>The most crucial aspect in any venture is to take the first step. Earlier, cycling for me was about going to the grocery shop. It seemed quite daunting to cycle across six countries and about 10,000 kilometres alone. But I decided to go ahead anyway. Resilience and the determination to succeed brings forward hitherto unknown qualities in one’s self, and we develop the strength necessary to survive, sustain and excel.
>Minimalism can be more rewarding than consumerism. When we cut down to the bare essentials, we have space to appreciate and indulge in new experiences and to critically examine life. Solo cycling can be quite meditative!
>Don’t hesitate to take up challenges beyond your comfort zone. Your ingenuity, inner strength and reserve of energy may surprise you.
Listening to others is all right, but trust your own intensity, drive, commitment and passion. We know ourselves the best, everyone else only has a vague idea.
Do you have a deadline in mind to achieve this feat?
Before starting off, it was three years. This requires a considerable amount of money, a lot of coordination terms of visas, air tickets and getting equipment unavailable in India. However, since I could not attract sponsorship, I have revised my deadline to read ‘some time in the near future’! Now, I cycle one continent at a time, and check my financial situation. If there is scope, I hop on to another continent. I plan to try for sponsorship once I get back from Africa, as after having cycled more than 20,000 kilometres, I will definitely be tanked out. Hopefully, prospective sponsors would be a little more impressed by then, and I will be able to put a time frame to the expedition.
Is there too much of a trade-off, in terms of achieving this feat, versus the growth of one's personal and professional life?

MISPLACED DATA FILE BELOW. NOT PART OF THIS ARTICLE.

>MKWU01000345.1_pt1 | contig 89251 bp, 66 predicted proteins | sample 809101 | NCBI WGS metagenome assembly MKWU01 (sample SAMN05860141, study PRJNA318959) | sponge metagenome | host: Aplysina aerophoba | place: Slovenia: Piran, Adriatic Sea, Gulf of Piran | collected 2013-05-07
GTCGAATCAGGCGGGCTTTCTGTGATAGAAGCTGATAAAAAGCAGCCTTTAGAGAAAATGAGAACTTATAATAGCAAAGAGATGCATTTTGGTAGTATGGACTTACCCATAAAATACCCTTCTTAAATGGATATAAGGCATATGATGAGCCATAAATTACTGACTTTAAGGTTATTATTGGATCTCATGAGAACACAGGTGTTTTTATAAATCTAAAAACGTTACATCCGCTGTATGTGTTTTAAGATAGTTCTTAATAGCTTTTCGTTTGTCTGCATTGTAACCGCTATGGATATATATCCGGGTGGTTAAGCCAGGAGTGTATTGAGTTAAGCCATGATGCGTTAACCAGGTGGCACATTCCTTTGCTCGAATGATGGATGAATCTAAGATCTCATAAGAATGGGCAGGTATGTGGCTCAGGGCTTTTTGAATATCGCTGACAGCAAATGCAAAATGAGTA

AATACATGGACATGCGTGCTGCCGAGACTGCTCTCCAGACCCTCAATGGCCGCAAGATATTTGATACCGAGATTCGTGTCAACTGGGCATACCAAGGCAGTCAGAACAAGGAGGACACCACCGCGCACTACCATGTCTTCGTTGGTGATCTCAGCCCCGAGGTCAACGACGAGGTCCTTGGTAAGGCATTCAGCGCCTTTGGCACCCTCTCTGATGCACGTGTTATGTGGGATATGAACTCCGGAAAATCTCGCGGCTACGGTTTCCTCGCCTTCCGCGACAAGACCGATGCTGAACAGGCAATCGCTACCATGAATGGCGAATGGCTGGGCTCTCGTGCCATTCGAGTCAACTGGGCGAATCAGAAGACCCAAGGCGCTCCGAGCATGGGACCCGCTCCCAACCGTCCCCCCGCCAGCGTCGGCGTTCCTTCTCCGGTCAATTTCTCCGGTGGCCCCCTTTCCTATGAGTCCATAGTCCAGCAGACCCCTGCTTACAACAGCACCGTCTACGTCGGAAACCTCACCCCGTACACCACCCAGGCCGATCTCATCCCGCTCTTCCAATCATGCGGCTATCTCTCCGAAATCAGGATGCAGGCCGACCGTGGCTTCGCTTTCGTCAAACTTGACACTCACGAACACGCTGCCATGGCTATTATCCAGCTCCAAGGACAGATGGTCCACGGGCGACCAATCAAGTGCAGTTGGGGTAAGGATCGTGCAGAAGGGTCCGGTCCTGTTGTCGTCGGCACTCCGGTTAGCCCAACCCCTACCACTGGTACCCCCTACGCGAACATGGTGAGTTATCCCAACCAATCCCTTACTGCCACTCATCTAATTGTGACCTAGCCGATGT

A little challenging to answer…I have a different take on this issue. The idea of getting a job just to earn money, and not actually enjoying it has never fascinated me. The job has to be part of personal growth. I had a great life in the Special Forces, but when my days of active service were over, I saw no point in continuing with the sole aim to earn money.
The necessity to earn sustenance ties us to the mechanisation of the world. Whenever I got a chance, I broke free, whenever I had enough money to last even for a couple of years, I left my work. This attitude may sound extreme and irrational, but it has worked for me.
What are some memorable experiences from your travels that you'll always look back upon?
It was always the elderly who were more attracted towards my journey. They very often would stop over for a chat. Maybe seeing me rekindled memories of their youth, of foolishness, rashness and spontaneity? In New Zealand, a car once overtook me and screeched to a halt by the roadside. An old man came out and had a hearty laugh of disbelief when I told him what I was doing. He said that he was quite an idiot when he was young, but thank god, not to the degree that I was. He then sent me off with a box of chocolates!